No services listed for this rail trail.

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Barossa Cycle Hub re-opened

Posted: 30/01/21

The Barossa Cycle Hub in Tanunda (South Australia) re-opened this week after an extended closure ...

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Barossa Rail Trail Improvements

Posted: 24/09/20

A dangerous intersection at Kroemer's Crossing, at the Tanunda end of the Barossa Rail Trail&...

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Barossa Adventure Station enhances the Barossa Rail Trail Experience

Posted: 03/07/20

The $2.5m Barossa Adventure Station was officially opened on 4 July 2020. The Barossa Council and the ...

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The Barossa Trail Extension (SA)

Posted: 08/10/12

The new section of Barossa Trail will be 27km in total, and will be known ...

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Map Legend:

  • Rail Trail
  • On Road
  • Possible Rail Trail
  • Other Trail
  • former Railway
  • A short but exciting trail next to the disused Dubbo to Molong railway line
  • Views of an old railway trestle viaduct and a huge concrete and steel railway bridge
  • Ride across Macquarie River, with river red gums and abundant birdlife. Close to Western Plains Zoo and historic Dundullimal Homestead
  • Fully sealed and family friendly, suitable for all kinds of bicycles, scooters, mobility scooters and prams
  • Interpretive signs explain the history of the rail line and the region
 

Attractions

Great news!  This trail has now been completely sealed along the entire length

  • Western Plains Zoo
  • Restored Historic Dundullimal Homestead
  • Ride the entire Tracker Riley Cyclepath alongside the river
  • Stop at the zoo or Dundullimal for a refreshing coffee and cake
  • Check out Dubbo’s other railway bridge on the north side of town as you ride beneath it
  • Several vineyard cellar doors nearby

 

Trail Guide

Access Points

  • Macquarie St and Margaret Cres junction
  • Dundullimal Homestead
  • Western Plains Zoo
  • Margaret Cres and High St

Section Guides

Western Plains Zoo to Dundullimal (3 km)

The sealed path follows the Obley Road south from the Zoo. There is a short uphill stretch after crossing a small bridge, then at Dundullimal you can go the right to Dundullimal or straight ahead to the river.

Dundullimal to Macquarie St (1.5 km)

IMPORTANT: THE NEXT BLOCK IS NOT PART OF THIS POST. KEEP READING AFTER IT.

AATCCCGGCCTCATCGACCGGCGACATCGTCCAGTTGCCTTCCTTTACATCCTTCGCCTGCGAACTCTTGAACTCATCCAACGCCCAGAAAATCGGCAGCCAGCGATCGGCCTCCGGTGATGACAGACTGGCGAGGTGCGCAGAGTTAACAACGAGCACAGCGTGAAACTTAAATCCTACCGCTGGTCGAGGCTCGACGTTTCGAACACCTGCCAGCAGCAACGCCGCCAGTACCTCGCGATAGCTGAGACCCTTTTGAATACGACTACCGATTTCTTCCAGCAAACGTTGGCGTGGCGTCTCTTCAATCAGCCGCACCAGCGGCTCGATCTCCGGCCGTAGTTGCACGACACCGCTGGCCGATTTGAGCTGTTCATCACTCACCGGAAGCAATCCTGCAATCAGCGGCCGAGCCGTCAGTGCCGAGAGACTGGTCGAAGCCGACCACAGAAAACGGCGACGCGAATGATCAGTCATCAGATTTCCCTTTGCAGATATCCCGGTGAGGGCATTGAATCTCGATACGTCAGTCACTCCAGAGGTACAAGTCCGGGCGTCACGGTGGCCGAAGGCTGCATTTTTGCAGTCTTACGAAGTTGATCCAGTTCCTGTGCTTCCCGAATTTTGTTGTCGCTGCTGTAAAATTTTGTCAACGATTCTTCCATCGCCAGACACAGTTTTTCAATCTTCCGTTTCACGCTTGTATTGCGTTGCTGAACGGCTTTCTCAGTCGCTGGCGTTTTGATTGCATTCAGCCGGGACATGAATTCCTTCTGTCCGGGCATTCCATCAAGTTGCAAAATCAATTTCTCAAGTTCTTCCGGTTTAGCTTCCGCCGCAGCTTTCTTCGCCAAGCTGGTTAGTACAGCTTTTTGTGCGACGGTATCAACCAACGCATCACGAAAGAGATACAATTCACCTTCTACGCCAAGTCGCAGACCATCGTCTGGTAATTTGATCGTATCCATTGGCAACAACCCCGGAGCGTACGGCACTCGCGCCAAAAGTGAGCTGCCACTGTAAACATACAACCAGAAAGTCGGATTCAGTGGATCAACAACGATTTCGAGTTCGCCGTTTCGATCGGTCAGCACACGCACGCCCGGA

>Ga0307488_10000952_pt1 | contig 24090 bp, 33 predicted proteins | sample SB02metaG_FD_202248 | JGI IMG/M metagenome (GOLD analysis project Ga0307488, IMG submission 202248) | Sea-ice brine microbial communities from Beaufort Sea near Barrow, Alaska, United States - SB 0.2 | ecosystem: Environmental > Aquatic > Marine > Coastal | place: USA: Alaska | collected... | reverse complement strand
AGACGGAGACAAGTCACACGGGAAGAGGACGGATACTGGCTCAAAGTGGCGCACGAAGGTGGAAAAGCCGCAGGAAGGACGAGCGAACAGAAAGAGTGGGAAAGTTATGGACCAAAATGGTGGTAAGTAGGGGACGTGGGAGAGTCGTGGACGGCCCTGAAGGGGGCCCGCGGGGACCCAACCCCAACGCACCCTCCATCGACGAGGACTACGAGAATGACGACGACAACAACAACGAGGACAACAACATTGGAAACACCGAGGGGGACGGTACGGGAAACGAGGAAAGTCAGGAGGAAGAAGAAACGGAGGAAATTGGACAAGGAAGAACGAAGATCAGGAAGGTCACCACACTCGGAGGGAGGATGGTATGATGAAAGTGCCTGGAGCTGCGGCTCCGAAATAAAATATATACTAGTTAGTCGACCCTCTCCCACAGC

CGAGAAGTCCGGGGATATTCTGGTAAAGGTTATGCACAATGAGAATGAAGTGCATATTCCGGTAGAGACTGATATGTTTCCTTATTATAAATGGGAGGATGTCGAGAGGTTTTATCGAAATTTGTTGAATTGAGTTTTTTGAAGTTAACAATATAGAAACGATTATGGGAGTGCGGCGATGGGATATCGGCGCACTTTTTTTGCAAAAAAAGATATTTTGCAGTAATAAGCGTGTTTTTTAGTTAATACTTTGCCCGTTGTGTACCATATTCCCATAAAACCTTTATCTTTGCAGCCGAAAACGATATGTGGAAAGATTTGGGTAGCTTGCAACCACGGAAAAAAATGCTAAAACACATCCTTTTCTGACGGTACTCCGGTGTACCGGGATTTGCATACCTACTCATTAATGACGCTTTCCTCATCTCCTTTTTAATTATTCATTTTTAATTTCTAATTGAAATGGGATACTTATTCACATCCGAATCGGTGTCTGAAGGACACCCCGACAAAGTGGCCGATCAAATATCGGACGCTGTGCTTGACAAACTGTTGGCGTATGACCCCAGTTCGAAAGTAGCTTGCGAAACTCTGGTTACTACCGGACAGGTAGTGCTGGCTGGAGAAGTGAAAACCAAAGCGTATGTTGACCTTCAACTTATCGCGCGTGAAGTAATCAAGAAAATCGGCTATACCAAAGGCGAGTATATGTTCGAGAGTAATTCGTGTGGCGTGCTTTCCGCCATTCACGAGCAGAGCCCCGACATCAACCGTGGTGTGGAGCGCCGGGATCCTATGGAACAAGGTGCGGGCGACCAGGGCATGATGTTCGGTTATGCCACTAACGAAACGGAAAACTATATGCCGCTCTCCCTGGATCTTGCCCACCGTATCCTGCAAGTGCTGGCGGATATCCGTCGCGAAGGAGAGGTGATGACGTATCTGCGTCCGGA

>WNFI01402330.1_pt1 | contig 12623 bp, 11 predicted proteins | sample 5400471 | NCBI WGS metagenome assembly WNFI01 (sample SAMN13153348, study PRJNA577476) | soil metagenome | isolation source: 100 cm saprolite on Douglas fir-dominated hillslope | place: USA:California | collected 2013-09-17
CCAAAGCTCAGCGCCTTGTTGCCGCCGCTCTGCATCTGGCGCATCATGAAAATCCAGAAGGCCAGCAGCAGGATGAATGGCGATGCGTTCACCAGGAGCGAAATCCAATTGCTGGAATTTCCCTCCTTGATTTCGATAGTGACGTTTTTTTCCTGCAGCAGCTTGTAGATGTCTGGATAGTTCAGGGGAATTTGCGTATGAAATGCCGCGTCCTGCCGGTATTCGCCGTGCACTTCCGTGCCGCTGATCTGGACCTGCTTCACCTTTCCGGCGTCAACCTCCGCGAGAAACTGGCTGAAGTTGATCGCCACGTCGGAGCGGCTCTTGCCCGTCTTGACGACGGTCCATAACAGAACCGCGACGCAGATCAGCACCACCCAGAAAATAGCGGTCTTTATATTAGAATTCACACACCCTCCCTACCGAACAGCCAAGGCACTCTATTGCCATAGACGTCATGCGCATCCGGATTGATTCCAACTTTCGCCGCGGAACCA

Leaving Dundullimal, rejoin the cycle path and head northeast toward the river. Follow the path across the river and alongside the old rail line to Macquarie St.

Macquarie St to High St (2 km)

Follow the sealed path next to the railway line up to High Street.  This path runs parallel to Margaret Cres, and crosses Boundary Road about halfway.

Background Information

Traditional Owners

We acknowledge the Wiradjuri people, the traditional custodians of the land and waterways on which the rail trail is built.

Rail Trail development 

This trail is only a short section of a proposed rail trail between Dubbo and Molong that is not yet constructed or open.

Railway history

The Molong-Dubbo line branched off the Broken Hill railway line at Molong before rejoining it at Dubbo. The line is scenic and has several steel bridges and significant engineering works. New South Wales Government Railways intended it to become the main line to Dubbo: the line was approved in 1916, but World War I saw construction delayed until 1920. It opened in 1925 with expectations of high traffic but never reached its full potential.

Passenger services were operated by rail motors from 1932 and 1974. The rail motor was withdrawn in 1974 along with many other branch services during a nationwide fuel crisis. The line saw considerable local grain haulage, but the general freight downturn in the 1980s, the opening of the Ulan line, and a transfer of some grain haulage to road transport by the State Rail Authority saw the line truncated north of Yeoval in 1987, with the remainder closed in 1993.

No services listed for this rail trail.

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Dubbo Tracker Riley Cyclepath extension

Posted: 25/06/12

The opening ceremony was held at Dundullimal homestead due to wet weather on the day.  ...